They compare you to a pirate (the article is not available anymore but the title is self explicative "Piracy and ad-blockers are both theft "). They say you are a thief. That you are making the whole internet collapse. The fact that they have transformed their webpages into advertising collections filled with click-baiting titles seems not to be a problem for them. However, here there is a small list of points that should explain why people use ad blockers.

User Experience

I want to start with an aspect that people rarely consider. In a page full of non-relevant information, it is difficult to find what you are looking for. Even if the banner blindness exists, having bright color images and blinking texts all around (and sometimes inside) the content you are trying to read is surely distracting.

Placing banners everywhere makes me think that you are not interested whether I read your content or not. You just want to have the money my visit generates. So it's not important for you if the user experience is poor. The only things that matter are the impressions.

Traffic and Speed

Of course displaying ads means that you have download them, slowing down the loading of the page and consuming band. The balance between the content and the advertising varies from page to page but I've seen pages where it's close to fifty-fifty.

Speaking about mobile devices, having to load all the banners impacts on traffic plans and on memory consumption. On these devices, that usually have a smaller amount of RAM compared to desktop PCs, a webpage with tons of ads can make the browser crash, making it impossible for the user to read the content.


Almost every Adobe Flash breach in the last months has been exploited through banners published also on legitimate websites. This is because ads are managed by third party companies that, if hacked, can spread malware through millions of respectable sites. The part about Adobe Flash (luckily) is not relevant anymore but malvertising still exists.


Guess what? Banners are also used for tracking you. As said in the previous point, third party companies that manage the internet advertising serve a large amount of different sites, so they can record the pages you visited and the articles you read. Google, Facebook and the NSA are not the only big boys in town.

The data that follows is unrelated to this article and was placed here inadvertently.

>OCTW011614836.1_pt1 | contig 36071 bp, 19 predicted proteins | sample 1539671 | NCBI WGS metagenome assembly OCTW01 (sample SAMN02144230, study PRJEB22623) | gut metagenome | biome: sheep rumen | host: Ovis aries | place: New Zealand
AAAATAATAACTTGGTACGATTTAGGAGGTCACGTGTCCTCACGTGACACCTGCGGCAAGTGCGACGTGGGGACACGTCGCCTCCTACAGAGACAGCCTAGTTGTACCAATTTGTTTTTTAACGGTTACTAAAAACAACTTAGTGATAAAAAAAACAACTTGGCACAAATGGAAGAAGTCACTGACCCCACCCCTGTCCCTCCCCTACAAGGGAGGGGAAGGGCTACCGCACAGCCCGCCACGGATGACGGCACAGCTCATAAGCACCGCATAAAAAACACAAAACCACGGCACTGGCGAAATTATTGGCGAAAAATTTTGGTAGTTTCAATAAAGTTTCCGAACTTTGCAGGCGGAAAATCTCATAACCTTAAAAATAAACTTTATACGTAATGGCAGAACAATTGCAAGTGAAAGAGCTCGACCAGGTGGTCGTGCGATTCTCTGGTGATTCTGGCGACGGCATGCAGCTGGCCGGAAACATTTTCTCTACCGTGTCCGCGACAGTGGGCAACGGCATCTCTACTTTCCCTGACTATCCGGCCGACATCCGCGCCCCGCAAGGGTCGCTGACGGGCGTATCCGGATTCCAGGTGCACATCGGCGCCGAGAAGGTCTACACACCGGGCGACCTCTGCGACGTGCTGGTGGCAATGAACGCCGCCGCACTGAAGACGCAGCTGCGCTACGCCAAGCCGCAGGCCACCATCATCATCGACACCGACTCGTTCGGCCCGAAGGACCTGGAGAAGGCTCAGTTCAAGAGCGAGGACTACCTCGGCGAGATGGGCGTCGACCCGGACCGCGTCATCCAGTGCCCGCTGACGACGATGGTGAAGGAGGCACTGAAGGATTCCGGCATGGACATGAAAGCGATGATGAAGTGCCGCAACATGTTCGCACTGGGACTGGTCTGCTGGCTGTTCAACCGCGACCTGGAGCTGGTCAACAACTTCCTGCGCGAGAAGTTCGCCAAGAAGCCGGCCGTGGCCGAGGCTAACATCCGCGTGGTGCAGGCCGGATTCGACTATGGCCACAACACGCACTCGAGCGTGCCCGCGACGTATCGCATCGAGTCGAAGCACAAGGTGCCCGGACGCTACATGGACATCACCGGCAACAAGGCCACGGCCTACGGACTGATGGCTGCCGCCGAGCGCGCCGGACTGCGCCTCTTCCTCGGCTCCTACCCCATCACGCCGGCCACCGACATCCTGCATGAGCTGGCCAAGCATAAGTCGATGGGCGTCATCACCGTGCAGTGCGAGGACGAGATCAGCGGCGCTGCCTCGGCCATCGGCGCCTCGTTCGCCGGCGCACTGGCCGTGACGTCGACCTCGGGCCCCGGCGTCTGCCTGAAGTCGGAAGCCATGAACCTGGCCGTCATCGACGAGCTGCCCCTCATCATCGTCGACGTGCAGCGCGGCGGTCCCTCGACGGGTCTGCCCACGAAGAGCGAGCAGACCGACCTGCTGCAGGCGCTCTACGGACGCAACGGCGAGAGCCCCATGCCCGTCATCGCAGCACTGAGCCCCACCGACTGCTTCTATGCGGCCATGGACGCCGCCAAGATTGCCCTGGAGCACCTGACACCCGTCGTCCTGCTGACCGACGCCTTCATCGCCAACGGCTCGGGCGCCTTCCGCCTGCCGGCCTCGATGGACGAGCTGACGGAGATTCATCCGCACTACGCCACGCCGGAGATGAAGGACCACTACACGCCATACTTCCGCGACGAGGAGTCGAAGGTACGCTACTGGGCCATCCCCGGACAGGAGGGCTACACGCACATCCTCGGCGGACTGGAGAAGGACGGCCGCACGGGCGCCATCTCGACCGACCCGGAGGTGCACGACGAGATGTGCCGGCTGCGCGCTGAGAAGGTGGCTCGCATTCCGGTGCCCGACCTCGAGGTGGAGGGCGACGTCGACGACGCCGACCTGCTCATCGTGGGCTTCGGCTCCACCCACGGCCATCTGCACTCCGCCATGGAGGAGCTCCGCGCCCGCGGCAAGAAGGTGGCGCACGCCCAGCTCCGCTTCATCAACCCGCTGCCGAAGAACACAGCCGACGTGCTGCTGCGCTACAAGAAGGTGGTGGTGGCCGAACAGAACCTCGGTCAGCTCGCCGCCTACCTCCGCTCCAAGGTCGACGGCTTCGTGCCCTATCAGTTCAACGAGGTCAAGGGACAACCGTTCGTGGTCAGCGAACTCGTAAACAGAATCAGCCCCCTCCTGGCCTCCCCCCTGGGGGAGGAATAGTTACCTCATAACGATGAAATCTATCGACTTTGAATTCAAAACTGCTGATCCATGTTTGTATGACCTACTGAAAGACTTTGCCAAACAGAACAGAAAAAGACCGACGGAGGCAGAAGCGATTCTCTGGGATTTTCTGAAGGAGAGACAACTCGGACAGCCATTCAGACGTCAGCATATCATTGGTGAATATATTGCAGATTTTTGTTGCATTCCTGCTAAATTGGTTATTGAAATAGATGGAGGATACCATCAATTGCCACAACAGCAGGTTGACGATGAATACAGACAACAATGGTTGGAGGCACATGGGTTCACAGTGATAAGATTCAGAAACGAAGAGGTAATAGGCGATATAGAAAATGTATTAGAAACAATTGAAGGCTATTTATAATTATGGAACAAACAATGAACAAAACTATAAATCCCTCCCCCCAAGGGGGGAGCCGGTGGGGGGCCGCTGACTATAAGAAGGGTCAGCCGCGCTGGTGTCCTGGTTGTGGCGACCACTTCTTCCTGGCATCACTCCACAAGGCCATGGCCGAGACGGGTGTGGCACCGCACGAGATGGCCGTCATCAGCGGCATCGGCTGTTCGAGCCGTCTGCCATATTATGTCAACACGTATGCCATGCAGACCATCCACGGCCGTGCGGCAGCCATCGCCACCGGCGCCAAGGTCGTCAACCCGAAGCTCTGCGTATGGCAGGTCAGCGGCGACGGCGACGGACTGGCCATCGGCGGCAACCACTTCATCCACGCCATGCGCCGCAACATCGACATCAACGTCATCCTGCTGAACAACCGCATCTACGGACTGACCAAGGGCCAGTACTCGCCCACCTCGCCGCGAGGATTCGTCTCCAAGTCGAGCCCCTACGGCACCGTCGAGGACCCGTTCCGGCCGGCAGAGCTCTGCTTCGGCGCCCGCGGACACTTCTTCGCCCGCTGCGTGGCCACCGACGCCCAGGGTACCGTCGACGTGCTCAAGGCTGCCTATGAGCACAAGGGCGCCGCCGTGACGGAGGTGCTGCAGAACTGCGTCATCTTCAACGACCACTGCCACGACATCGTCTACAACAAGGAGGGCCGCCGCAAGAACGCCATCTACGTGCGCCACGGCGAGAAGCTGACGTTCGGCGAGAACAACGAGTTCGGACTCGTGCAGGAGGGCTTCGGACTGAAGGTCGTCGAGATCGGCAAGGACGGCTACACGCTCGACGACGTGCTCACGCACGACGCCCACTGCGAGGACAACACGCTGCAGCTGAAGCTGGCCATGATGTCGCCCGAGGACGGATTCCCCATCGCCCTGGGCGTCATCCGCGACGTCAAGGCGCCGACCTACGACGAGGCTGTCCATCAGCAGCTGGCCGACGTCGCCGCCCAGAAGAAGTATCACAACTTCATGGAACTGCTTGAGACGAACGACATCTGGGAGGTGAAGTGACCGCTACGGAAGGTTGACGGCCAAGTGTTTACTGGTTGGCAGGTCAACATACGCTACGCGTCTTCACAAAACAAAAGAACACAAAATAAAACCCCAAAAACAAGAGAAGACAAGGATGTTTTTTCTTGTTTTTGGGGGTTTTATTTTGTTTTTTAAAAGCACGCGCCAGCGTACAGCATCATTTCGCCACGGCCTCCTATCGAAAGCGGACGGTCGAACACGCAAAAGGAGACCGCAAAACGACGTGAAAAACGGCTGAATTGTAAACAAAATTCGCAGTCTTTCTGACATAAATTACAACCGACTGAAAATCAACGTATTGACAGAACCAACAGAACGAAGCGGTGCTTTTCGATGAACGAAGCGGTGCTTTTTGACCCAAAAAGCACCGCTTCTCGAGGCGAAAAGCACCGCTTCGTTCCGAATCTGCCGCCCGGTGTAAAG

My Choices

Mozilla Firefox (on both desktop and mobile versions) provide a really useful feature that works well with many sites. It is called Reader View and it's represented by an open book on the address bar. By pressing it, the text is extracted from the page you are reading and it's presented without all the surrounding elements: menus, comments, and, of course, ads. This fixes the user experience part but the other points are still open.

Years ago I used uBlock Origin, especially on mobile, but now I've made a different choice. I've decided that after all, I can afford some ads in the sites I visit, provided that they are not tracking me. For this reason I've installed Privacy Badger, a plugin created by the Electronic Frontier Foundation based on the popular AdBlock Plus. According to the FAQs:

Privacy Badger is a browser add-on that stops advertisers and other third-party trackers from secretly tracking where you go and what pages you look at on the web. If an advertiser seems to be tracking you across multiple websites without your permission, Privacy Badger automatically blocks that advertiser from loading any more content in your browser.

As you can see, it does something more than blocking ads but this is material for another post.


Now it should be clear enough why ad blockers are widely used. I just want to close this post with a quote (taken from here) by M. Lawrence Light, former Chief Marketing Officer of McDonalds:

It no longer makes economic sense to send an advertising message to the many in hopes of persuading the few.

Image from Wikimedia Commons by chensiyuan licensed under the CC BY-SA 4.0 license.

Post last updated on 2022/07/24